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Fast Foreword: The Editor's Column, January 2007

By Tom White

The IDA Awards have honored the documentary form for over 20 years, and every so often, something new is added to the mix--an individual honor here, a new film category there--to underscore the dynamism of the art form. This year, to keep us all in suspense, not even I know the winners in the features and shorts categories.

Haskell Wexler, the 2006 Career Achievement honoree, is a seasoned veteran of many battlefronts, having made or shot documentaries in Vietnam, Nicaragua, Brazil, Mexico and Chile, shedding light on the truth behind the conflicts there. Here at home, the Civil Rights, anti-Vietnam and anti-nuclear movements inspired Wexler to capture those moments in history. And more recently, his own experiences with 16-hour days in Hollywood, and the dangers and hazards that accompany that work scenario, compelled him to make Who Needs Sleep?. Bob Fisher, himself a veteran in covering Wexler's career, talks to the honoree about his laudatory canon in nonfiction.

Pat Aufderheide has distinguished herself for her tireless dedication to the documentary community, both through her writing and research from her outpost at the American University School of Communication and through her work, more recently, in the crucial area of fair use. In collaboration with law professor Peter Jasci, Professor Aufderheide spearheaded a year-long discourse, resulting in the Documentary Filmmakers' Statement of Best Practices in Fair Use, of which IDA was a signatory. Through the Center for Social Media that she founded in 2001, she has transformed the ivory tower of academia into a very active and vital resource. Agnes Varnum talks to Aufderheide about her ongoing work in documentary.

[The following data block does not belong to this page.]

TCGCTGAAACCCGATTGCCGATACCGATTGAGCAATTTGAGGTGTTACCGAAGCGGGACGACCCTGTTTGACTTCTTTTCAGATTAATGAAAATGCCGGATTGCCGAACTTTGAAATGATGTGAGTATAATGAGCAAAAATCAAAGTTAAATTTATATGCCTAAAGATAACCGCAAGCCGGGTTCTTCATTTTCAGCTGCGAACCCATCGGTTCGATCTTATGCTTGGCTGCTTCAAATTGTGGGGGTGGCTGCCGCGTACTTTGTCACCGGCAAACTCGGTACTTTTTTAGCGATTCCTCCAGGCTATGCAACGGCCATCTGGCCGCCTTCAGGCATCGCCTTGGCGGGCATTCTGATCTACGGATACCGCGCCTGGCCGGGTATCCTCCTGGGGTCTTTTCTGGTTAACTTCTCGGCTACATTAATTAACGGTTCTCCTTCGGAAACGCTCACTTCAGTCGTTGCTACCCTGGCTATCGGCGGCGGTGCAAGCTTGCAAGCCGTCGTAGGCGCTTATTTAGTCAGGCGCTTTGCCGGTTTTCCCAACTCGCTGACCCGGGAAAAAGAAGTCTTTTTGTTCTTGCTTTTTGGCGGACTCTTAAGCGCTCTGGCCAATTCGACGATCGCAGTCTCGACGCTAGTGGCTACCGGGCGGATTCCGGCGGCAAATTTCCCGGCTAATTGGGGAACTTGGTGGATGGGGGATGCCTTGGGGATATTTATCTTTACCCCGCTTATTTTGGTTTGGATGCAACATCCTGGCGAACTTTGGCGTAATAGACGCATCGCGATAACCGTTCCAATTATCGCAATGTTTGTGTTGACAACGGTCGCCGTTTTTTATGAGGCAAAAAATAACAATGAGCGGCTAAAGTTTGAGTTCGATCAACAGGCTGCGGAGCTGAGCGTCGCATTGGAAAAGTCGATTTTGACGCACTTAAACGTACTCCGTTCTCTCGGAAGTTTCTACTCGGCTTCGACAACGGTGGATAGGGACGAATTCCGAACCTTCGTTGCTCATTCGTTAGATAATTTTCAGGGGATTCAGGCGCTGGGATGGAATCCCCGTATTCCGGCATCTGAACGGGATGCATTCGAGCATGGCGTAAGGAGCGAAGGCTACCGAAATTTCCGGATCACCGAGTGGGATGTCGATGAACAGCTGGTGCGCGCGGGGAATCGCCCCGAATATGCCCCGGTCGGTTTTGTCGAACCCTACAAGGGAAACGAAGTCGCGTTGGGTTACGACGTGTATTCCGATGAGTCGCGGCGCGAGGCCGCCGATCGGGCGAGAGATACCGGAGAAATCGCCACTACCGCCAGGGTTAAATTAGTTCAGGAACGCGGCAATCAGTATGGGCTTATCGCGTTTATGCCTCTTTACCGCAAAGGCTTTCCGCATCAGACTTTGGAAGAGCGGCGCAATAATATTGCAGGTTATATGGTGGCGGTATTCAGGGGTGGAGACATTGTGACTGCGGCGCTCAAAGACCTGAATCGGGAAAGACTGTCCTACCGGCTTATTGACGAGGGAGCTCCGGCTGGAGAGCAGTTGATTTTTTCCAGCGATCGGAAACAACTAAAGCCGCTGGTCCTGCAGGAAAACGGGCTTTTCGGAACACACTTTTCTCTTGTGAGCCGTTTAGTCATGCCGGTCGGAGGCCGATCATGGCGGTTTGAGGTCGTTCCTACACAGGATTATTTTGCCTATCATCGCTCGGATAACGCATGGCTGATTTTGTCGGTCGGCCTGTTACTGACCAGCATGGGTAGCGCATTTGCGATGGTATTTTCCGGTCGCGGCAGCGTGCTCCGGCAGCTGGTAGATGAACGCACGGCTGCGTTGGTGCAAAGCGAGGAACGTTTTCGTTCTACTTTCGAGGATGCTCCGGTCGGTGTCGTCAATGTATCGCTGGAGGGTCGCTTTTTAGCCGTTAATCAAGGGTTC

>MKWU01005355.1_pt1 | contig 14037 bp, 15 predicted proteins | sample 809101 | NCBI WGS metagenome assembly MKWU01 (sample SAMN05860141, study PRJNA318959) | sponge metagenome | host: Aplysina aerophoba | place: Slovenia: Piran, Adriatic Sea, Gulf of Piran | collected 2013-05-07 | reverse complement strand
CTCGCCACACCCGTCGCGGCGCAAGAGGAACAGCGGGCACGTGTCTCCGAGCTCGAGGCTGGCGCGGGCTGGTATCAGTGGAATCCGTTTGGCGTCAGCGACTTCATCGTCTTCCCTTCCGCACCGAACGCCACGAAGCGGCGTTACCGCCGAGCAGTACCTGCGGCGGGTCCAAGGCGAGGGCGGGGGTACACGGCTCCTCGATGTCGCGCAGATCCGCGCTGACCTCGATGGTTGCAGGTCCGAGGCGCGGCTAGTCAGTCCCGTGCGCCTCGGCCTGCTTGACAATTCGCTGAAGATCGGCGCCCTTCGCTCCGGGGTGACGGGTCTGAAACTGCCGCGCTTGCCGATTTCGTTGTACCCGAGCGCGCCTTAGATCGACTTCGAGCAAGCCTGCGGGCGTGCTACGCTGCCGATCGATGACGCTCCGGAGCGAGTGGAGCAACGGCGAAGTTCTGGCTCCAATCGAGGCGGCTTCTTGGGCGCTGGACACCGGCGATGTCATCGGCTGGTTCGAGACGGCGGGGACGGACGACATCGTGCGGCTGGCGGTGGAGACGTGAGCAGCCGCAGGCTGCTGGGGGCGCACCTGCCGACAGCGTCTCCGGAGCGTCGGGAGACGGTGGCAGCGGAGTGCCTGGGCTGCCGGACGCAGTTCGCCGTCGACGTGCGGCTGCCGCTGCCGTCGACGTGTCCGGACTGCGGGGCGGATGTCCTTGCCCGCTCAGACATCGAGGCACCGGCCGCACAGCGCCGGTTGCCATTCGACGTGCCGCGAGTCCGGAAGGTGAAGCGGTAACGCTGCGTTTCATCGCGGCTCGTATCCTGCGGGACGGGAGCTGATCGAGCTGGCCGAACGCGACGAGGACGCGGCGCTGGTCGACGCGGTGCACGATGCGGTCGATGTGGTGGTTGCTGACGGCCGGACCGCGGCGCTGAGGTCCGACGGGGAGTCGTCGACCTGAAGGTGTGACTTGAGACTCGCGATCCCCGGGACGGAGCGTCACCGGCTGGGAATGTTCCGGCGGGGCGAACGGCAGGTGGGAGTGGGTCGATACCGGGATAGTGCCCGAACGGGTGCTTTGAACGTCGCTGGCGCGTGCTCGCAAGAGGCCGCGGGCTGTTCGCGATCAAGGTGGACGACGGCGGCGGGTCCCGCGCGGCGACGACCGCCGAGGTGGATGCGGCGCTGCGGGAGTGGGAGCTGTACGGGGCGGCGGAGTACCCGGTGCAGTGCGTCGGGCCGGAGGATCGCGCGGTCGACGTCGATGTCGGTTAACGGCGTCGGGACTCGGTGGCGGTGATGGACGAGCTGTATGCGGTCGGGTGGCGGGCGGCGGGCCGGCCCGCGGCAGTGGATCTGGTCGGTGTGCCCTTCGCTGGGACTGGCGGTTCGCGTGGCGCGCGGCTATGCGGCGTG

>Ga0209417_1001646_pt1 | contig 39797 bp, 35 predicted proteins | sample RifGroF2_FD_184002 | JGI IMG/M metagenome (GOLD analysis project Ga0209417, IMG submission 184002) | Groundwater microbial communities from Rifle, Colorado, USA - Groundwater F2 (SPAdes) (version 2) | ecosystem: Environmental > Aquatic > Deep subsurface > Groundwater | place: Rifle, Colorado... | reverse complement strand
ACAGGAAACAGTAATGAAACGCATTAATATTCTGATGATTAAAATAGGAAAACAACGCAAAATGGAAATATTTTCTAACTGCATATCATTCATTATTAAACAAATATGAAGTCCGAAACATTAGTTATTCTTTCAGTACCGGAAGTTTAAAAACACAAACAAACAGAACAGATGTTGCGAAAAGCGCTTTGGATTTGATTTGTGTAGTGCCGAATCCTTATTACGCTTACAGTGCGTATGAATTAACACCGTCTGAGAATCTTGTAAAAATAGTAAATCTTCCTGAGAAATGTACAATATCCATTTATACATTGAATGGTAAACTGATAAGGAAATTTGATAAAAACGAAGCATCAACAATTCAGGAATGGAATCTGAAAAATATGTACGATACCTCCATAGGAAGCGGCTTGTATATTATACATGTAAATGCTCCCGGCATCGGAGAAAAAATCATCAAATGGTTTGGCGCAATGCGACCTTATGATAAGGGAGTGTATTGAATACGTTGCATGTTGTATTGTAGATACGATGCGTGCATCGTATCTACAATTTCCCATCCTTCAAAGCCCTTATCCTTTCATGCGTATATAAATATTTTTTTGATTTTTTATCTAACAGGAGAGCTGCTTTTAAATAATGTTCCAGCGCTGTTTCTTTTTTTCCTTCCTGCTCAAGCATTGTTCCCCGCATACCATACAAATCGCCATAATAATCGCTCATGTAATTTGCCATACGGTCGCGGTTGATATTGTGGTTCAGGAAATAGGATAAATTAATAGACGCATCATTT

As the ill-fated occupation in Iraq rages on, we have seen a plethora of films coming out of that region. One of them, James Longley's Iraq in Fragments, is a finalist in the Features Category; another, The Blood of My Brother, helped earn a Courage Under Fire Award for its maker, Andrew Berends, who, like his friend Longley, ventured to Iraq and opted to pursue a story unembedded. Berends shares with Fisher his experiences in ferreting out the human consequences of this ongoing quagmire.

Another volatile region, Sudan, attracted the attention of this year's Jacqueline Donnet Emerging Documentary Filmmaker honoree, Christopher Quinn. God Grew Tired of Us, a multiple-award winner at Sundance this year, follows the journey of three young men in their journey from Sudan to America. Paola Freccero sat down with Quinn to discuss how his nascent career has taken root in the wake of his stellar achievements this year.

Finally, another honoree, the IDA/ABC News VideoSource Award-winning Jonestown: The Life and Death of Peoples Temple, is the latest work from Stanley Nelson, whose company, Firelight Media, is profiled in this issue.


Yours in actuality,

Thomas White